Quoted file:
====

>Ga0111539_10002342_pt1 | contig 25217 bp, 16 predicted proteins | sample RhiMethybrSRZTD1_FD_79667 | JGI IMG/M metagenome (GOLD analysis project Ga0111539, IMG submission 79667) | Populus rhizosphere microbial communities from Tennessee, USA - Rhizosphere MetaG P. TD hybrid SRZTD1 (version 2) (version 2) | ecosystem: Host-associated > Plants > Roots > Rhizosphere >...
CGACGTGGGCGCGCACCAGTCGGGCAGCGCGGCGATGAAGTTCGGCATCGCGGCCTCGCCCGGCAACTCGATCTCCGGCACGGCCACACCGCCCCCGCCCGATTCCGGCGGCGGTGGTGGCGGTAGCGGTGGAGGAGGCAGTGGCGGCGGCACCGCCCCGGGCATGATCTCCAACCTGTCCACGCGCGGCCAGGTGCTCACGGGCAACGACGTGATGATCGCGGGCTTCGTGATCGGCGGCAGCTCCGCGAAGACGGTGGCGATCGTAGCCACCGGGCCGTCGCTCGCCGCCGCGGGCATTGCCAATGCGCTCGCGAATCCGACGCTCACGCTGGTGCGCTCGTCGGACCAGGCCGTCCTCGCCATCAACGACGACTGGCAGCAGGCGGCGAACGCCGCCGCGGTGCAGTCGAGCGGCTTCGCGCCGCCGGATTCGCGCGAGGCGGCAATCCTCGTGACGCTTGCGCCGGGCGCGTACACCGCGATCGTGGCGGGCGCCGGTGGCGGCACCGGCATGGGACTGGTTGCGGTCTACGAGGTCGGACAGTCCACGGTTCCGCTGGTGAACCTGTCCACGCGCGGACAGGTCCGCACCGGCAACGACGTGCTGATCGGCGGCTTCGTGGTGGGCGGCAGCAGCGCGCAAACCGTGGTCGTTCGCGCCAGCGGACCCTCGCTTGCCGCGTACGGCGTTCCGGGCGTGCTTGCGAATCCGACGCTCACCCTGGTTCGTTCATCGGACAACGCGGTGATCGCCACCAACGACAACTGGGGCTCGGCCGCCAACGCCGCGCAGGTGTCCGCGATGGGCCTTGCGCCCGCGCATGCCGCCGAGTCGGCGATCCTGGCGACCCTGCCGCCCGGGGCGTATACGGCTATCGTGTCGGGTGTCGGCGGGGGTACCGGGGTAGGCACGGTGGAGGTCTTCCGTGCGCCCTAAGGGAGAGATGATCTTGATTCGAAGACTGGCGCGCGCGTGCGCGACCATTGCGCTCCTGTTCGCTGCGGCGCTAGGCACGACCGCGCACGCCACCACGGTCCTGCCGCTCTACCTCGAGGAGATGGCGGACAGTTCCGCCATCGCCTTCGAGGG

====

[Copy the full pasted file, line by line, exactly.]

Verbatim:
>Ga0111539_10002342_pt1 | contig 25217 bp, 16 predicted proteins | sample RhiMethybrSRZTD1_FD_79667 | JGI IMG/M metagenome (GOLD analysis project Ga0111539, IMG submission 79667) | Populus rhizosphere microbial communities from Tennessee, USA - Rhizosphere MetaG P. TD hybrid SRZTD1 (version 2) (version 2) | ecosystem: Host-associated > Plants > Roots > Rhizosphere >...
CGACGTGGGCGCGCACCAGTCGGGCAGCGCGGCGATGAAGTTCGGCATCGCGGCCTCGCCCGGCAACTCGATCTCCGGCACGGCCACACCGCCCCCGCCCGATTCCGGCGGCGGTGGTGGCGGTAGCGGTGGAGGAGGCAGTGGCGGCGGCACCGCCCCGGGCATGATCTCCAACCTGTCCACGCGCGGCCAGGTGCTCACGGGCAACGACGTGATGATCGCGGGCTTCGTGATCGGCGGCAGCTCCGCGAAGACGGTGGCGATCGTAGCCACCGGGCCGTCGCTCGCCGCCGCGGGCATTGCCAATGCGCTCGCGAATCCGACGCTCACGCTGGTGCGCTCGTCGGACCAGGCCGTCCTCGCCATCAACGACGACTGGCAGCAGGCGGCGAACGCCGCCGCGGTGCAGTCGAGCGGCTTCGCGCCGCCGGATTCGCGCGAGGCGGCAATCCTCGTGACGCTTGCGCCGGGCGCGTACACCGCGATCGTGGCGGGCGCCGGTGGCGGCACCGGCATGGGACTGGTTGCGGTCTACGAGGTCGGACAGTCCACGGTTCCGCTGGTGAACCTGTCCACGCGCGGACAGGTCCGCACCGGCAACGACGTGCTGATCGGCGGCTTCGTGGTGGGCGGCAGCAGCGCGCAAACCGTGGTCGTTCGCGCCAGCGGACCCTCGCTTGCCGCGTACGGCGTTCCGGGCGTGCTTGCGAATCCGACGCTCACCCTGGTTCGTTCATCGGACAACGCGGTGATCGCCACCAACGACAACTGGGGCTCGGCCGCCAACGCCGCGCAGGTGTCCGCGATGGGCCTTGCGCCCGCGCATGCCGCCGAGTCGGCGATCCTGGCGACCCTGCCGCCCGGGGCGTATACGGCTATCGTGTCGGGTGTCGGCGGGGGTACCGGGGTAGGCACGGTGGAGGTCTTCCGTGCGCCCTAAGGGAGAGATGATCTTGATTCGAAGACTGGCGCGCGCGTGCGCGACCATTGCGCTCCTGTTCGCTGCGGCGCTAGGCACGACCGCGCACGCCACCACGGTCCTGCCGCTCTACCTCGAGGAGATGGCGGACAGTTCCGCCATCGCCTTCGAGGG